Should residential speed limits drop?
Remember the story of the tortoise and the hare? Remember how the tortoise won the race because they were moving slow and steady? As drivers we can learn from that story, plus much more. Not only does a slow and steady speed help you with fuel savings, it also helps you respond more easily to problems. So let’s dig deeper and see what else we can gain.
The Ontario provincial government is looking at reducing the speed limit across the entire province from 50 km/h to 40 km/h, but only in residential areas. The main roads will be the same speed as they are now. http://www.cbc.ca/news/canada/toronto/lower-residential-speed-limit-considered-by-ontario-government-1.2936050 Their goal is to reduce injury and death in those high populated areas. There are sections in some communities that already have the reduced speed limit of 40 km/h, but that’s mainly just in school zones. So let’s think through the advantages of driving 10 km/h slower in the quiet residential areas.
Some drivers will be annoyed with this change of speed because they believe the reduced speed will slow them down from reaching their destination. The actual time you lose getting to your destination by reducing your speed by 10 km/h is only a mere seconds – maybe. Those few seconds you may lose from driving at a slower speed would have been eaten up waiting at stop signs anyway, so what’s the real problem? There isn’t one. So why drop the speed limit by 10 km/h if there’s no real difference for drivers? It’s more about pedestrian and cyclist safety. They can gain a lot from this.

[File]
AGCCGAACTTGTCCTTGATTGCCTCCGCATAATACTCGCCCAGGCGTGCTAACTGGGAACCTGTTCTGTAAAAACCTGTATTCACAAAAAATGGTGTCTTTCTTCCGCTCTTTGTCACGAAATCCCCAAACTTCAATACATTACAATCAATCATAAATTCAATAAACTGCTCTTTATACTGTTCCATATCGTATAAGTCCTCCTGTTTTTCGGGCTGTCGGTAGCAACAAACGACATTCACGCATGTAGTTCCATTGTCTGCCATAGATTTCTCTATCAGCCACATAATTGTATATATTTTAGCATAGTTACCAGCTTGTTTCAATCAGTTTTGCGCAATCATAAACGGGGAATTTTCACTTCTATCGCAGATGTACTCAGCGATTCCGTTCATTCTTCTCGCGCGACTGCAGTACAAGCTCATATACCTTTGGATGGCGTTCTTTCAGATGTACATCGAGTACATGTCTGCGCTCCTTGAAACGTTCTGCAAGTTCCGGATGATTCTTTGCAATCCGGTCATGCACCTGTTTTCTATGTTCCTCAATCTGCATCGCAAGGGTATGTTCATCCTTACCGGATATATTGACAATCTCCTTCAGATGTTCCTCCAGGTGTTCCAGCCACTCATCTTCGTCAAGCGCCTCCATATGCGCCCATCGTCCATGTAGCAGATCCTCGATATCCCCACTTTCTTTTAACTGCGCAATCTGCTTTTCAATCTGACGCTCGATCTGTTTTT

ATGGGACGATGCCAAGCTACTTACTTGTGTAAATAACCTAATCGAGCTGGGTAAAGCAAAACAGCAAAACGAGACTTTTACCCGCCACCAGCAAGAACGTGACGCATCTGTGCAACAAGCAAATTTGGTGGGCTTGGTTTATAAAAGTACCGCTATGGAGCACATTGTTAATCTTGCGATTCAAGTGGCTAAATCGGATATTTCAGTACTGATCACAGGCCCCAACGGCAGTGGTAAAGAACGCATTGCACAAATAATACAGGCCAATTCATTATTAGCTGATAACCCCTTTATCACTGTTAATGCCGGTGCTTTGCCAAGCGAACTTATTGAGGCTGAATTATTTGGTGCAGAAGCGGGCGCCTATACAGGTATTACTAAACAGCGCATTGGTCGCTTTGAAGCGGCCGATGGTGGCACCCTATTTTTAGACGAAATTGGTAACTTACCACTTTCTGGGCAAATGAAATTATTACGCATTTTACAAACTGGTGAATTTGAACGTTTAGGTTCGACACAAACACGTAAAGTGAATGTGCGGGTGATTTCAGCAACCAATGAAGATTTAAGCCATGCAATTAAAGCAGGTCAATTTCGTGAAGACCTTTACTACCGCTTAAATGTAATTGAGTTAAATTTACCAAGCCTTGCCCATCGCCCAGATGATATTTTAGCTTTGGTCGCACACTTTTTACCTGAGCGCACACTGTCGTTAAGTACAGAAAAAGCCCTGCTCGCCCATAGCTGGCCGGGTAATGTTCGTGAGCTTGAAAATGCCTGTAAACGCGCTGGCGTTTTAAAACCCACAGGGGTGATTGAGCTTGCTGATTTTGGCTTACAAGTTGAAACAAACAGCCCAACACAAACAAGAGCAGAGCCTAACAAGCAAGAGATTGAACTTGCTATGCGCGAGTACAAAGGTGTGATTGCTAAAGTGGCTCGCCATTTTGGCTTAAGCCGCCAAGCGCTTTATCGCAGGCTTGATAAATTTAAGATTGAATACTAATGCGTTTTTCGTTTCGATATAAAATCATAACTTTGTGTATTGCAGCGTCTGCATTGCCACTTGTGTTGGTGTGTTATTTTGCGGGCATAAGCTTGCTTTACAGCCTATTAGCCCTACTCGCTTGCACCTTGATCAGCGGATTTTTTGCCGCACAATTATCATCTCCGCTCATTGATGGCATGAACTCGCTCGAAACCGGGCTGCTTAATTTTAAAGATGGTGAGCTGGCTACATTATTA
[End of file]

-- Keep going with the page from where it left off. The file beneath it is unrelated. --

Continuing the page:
We’ve often heard how we should drive according to the conditions. This is usually related to rain, snow or extremely windy conditions, but what about crowded residential areas? Many of these roads become narrow since they often have parked vehicles line up on at least one side of the street; both sides in some areas. Not only do you have a narrower path to travel, you now have many things that can block your view of approaching pedestrians or cyclists. If this is the case, why would you want to drive faster? Driving slower gives you a better chance to see danger before it reaches your path.
By dropping the speed limit from 50 km/h to 40 km/h, it will take the average driver on dry, clear roads with properly maintained tires and brakes approximately 9 less metres to stop after seeing a pedestrian step off the curb compared to driving at 50 km/h. That’s pretty significant if you think about it. Even if a pedestrian or cyclist was struck at a lower speed, the injuries could be less severe. Seems like a winning formula here. The latest stats from 2010 show almost 7000 pedestrians and cyclists combines were either injured or killed, just in Ontario. http://www.mto.gov.on.ca/english/safety/orsar/orsar10/people.shtml In order to make those numbers go down, drivers have to play a big part.
As drivers we need to work together with our pedestrian and cycling traffic to help keep them safe. While driving its helpful if you begin predicting their actions. Move your eyes from building to building to spot them before they reach the curb. Remembering that kids won’t always look before crossing the street should always be on our mind while driving. Combining that with a reduced speed and it can become a lot safer for these pedestrians and cyclists, the same people you care about.